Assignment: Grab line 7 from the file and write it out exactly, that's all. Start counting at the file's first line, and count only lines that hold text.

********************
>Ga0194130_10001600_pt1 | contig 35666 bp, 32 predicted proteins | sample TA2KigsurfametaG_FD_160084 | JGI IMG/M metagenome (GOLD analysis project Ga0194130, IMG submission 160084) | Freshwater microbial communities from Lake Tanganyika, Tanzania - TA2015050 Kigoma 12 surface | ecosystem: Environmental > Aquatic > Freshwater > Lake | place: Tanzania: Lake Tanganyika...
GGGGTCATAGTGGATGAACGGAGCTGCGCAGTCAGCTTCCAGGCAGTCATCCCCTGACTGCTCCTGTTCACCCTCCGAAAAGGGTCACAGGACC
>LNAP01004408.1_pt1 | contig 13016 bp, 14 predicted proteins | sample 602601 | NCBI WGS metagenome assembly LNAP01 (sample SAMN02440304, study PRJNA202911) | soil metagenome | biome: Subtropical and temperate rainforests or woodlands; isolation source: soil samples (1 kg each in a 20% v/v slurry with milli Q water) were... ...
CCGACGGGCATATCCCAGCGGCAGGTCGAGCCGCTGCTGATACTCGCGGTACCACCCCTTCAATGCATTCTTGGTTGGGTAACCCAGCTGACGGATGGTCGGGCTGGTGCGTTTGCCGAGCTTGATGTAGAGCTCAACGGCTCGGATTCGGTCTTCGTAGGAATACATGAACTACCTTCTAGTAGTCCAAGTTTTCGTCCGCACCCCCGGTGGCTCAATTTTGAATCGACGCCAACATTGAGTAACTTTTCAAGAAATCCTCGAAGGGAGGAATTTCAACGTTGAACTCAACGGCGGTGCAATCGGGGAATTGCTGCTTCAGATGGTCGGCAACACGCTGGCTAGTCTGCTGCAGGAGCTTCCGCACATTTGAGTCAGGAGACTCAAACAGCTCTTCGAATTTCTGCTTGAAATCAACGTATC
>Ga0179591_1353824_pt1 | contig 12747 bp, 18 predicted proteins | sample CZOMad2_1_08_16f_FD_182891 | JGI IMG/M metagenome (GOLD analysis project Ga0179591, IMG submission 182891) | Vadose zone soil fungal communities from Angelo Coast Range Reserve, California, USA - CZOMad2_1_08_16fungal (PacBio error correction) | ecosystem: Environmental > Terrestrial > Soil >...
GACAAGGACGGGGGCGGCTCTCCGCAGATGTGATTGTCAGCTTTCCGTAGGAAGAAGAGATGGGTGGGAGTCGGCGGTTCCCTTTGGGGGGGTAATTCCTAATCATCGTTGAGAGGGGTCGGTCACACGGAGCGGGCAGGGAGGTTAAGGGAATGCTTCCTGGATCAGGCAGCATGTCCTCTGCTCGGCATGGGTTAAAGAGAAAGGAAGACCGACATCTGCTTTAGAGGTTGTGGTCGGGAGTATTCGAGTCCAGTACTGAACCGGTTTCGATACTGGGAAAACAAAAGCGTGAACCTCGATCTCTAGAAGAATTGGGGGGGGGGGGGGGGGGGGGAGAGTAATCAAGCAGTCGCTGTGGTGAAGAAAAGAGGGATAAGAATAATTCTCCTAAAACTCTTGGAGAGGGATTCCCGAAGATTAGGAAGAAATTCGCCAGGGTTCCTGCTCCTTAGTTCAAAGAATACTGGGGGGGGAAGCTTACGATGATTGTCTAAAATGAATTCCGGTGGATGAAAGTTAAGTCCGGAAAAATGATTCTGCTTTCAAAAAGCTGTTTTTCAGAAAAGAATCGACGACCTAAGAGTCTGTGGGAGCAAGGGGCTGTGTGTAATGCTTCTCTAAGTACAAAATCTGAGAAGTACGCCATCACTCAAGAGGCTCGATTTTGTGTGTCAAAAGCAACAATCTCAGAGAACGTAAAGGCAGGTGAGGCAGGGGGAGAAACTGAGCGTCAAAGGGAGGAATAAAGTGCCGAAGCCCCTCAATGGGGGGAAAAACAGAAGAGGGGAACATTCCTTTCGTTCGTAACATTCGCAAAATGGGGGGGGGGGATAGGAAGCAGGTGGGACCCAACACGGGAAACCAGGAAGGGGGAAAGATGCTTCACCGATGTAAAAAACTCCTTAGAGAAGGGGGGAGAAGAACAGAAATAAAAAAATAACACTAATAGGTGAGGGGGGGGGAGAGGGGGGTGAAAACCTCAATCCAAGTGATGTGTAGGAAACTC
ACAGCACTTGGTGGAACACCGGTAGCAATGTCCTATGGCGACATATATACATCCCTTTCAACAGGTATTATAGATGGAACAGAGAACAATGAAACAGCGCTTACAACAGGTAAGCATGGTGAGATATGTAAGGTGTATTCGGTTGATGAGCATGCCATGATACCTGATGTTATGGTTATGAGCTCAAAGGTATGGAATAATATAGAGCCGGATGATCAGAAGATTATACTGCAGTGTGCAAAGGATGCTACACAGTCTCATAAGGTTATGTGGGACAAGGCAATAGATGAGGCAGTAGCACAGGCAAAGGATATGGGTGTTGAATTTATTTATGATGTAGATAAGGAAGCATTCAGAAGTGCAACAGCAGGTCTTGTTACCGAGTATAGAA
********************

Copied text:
ACAGCACTTGGTGGAACACCGGTAGCAATGTCCTATGGCGACATATATACATCCCTTTCAACAGGTATTATAGATGGAACAGAGAACAATGAAACAGCGCTTACAACAGGTAAGCATGGTGAGATATGTAAGGTGTATTCGGTTGATGAGCATGCCATGATACCTGATGTTATGGTTATGAGCTCAAAGGTATGGAATAATATAGAGCCGGATGATCAGAAGATTATACTGCAGTGTGCAAAGGATGCTACACAGTCTCATAAGGTTATGTGGGACAAGGCAATAGATGAGGCAGTAGCACAGGCAAAGGATATGGGTGTTGAATTTATTTATGATGTAGATAAGGAAGCATTCAGAAGTGCAACAGCAGGTCTTGTTACCGAGTATAGAA